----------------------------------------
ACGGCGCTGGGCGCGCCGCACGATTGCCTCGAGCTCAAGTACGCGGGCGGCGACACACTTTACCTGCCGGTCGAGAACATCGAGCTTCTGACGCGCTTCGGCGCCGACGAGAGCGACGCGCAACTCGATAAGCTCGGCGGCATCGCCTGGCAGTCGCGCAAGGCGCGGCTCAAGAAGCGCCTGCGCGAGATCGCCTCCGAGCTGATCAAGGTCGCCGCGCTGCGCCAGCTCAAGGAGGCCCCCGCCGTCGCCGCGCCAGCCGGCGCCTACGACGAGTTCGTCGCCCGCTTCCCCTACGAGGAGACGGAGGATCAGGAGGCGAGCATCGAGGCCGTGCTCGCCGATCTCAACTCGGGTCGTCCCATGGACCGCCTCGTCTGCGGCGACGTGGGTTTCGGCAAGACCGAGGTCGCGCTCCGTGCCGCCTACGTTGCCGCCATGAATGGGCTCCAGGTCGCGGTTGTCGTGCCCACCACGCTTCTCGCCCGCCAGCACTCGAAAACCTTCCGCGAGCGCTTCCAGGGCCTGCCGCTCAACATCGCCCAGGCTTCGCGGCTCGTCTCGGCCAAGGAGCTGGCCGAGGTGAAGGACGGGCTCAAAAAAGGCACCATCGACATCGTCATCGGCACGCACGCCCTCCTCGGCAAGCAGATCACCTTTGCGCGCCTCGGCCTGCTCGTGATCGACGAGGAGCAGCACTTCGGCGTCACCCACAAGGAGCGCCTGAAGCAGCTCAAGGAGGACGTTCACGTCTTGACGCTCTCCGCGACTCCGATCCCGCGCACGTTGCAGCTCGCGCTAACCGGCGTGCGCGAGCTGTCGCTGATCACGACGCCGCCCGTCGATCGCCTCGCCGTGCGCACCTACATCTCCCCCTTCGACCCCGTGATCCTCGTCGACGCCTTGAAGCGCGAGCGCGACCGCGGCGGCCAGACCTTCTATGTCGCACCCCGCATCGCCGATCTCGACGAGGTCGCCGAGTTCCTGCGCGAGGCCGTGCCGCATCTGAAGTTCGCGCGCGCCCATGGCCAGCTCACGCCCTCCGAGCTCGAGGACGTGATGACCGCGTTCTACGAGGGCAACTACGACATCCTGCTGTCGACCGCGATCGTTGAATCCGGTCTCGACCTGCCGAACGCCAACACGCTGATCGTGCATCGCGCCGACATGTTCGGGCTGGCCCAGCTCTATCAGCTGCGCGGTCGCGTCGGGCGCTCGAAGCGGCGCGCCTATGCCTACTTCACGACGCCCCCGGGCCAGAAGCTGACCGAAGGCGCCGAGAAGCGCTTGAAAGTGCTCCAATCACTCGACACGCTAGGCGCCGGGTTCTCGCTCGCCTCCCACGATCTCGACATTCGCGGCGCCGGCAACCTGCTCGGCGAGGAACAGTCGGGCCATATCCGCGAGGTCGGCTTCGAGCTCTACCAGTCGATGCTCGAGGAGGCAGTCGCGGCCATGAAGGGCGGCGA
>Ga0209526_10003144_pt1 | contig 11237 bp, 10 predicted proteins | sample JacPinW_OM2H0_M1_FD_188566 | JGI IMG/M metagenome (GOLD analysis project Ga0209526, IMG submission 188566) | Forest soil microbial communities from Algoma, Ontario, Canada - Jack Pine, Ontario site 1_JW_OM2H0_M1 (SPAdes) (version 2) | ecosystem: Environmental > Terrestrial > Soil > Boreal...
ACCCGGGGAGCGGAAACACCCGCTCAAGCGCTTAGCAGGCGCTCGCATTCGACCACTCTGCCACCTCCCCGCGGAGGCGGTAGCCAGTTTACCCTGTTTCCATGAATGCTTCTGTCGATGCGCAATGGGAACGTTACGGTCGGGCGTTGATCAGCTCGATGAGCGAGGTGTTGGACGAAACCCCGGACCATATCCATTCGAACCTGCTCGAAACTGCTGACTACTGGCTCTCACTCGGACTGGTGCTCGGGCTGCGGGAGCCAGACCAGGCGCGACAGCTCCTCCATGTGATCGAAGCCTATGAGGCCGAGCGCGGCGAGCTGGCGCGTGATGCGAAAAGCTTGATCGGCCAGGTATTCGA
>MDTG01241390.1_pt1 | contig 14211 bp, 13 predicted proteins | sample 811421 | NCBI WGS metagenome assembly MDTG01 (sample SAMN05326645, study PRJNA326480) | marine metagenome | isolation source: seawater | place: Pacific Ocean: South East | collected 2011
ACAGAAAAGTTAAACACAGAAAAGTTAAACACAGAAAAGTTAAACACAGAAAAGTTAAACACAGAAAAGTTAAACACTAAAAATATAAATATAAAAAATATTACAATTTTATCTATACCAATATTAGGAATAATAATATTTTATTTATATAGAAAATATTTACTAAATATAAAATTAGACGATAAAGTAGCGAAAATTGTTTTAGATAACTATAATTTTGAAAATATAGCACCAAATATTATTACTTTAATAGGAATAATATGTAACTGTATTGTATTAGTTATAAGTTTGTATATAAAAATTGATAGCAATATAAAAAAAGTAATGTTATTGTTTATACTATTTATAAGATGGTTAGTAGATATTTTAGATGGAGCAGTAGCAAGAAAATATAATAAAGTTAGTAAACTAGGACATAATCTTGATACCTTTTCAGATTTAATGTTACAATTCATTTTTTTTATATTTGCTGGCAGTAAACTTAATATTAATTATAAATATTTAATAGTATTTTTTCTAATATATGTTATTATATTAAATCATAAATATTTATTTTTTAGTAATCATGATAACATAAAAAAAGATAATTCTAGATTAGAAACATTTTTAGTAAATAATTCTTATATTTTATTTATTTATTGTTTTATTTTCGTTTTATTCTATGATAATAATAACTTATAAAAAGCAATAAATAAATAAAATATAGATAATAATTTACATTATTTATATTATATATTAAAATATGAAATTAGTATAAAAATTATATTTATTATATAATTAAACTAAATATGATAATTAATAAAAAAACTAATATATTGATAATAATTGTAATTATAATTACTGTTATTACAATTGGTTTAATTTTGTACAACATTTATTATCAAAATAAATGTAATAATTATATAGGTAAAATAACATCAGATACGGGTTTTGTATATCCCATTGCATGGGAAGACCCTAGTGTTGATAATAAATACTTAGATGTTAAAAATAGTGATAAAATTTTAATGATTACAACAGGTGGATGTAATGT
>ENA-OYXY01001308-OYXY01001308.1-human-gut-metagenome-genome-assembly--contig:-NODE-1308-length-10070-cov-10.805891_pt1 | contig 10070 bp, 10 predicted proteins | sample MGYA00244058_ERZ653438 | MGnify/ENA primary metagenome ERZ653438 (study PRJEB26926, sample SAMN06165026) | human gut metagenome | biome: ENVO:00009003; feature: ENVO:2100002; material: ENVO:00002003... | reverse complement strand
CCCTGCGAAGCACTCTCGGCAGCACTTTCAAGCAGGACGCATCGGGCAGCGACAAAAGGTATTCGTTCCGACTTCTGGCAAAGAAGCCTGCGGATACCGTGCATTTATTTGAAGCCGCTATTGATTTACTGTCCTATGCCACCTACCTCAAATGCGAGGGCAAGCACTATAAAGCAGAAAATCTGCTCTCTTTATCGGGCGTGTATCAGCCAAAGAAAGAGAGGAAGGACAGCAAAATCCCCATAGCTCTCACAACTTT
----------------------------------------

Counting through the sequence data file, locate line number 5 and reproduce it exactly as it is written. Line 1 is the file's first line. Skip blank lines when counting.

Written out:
ACAGAAAAGTTAAACACAGAAAAGTTAAACACAGAAAAGTTAAACACAGAAAAGTTAAACACAGAAAAGTTAAACACTAAAAATATAAATATAAAAAATATTACAATTTTATCTATACCAATATTAGGAATAATAATATTTTATTTATATAGAAAATATTTACTAAATATAAAATTAGACGATAAAGTAGCGAAAATTGTTTTAGATAACTATAATTTTGAAAATATAGCACCAAATATTATTACTTTAATAGGAATAATATGTAACTGTATTGTATTAGTTATAAGTTTGTATATAAAAATTGATAGCAATATAAAAAAAGTAATGTTATTGTTTATACTATTTATAAGATGGTTAGTAGATATTTTAGATGGAGCAGTAGCAAGAAAATATAATAAAGTTAGTAAACTAGGACATAATCTTGATACCTTTTCAGATTTAATGTTACAATTCATTTTTTTTATATTTGCTGGCAGTAAACTTAATATTAATTATAAATATTTAATAGTATTTTTTCTAATATATGTTATTATATTAAATCATAAATATTTATTTTTTAGTAATCATGATAACATAAAAAAAGATAATTCTAGATTAGAAACATTTTTAGTAAATAATTCTTATATTTTATTTATTTATTGTTTTATTTTCGTTTTATTCTATGATAATAATAACTTATAAAAAGCAATAAATAAATAAAATATAGATAATAATTTACATTATTTATATTATATATTAAAATATGAAATTAGTATAAAAATTATATTTATTATATAATTAAACTAAATATGATAATTAATAAAAAAACTAATATATTGATAATAATTGTAATTATAATTACTGTTATTACAATTGGTTTAATTTTGTACAACATTTATTATCAAAATAAATGTAATAATTATATAGGTAAAATAACATCAGATACGGGTTTTGTATATCCCATTGCATGGGAAGACCCTAGTGTTGATAATAAATACTTAGATGTTAAAAATAGTGATAAAATTTTAATGATTACAACAGGTGGATGTAATGT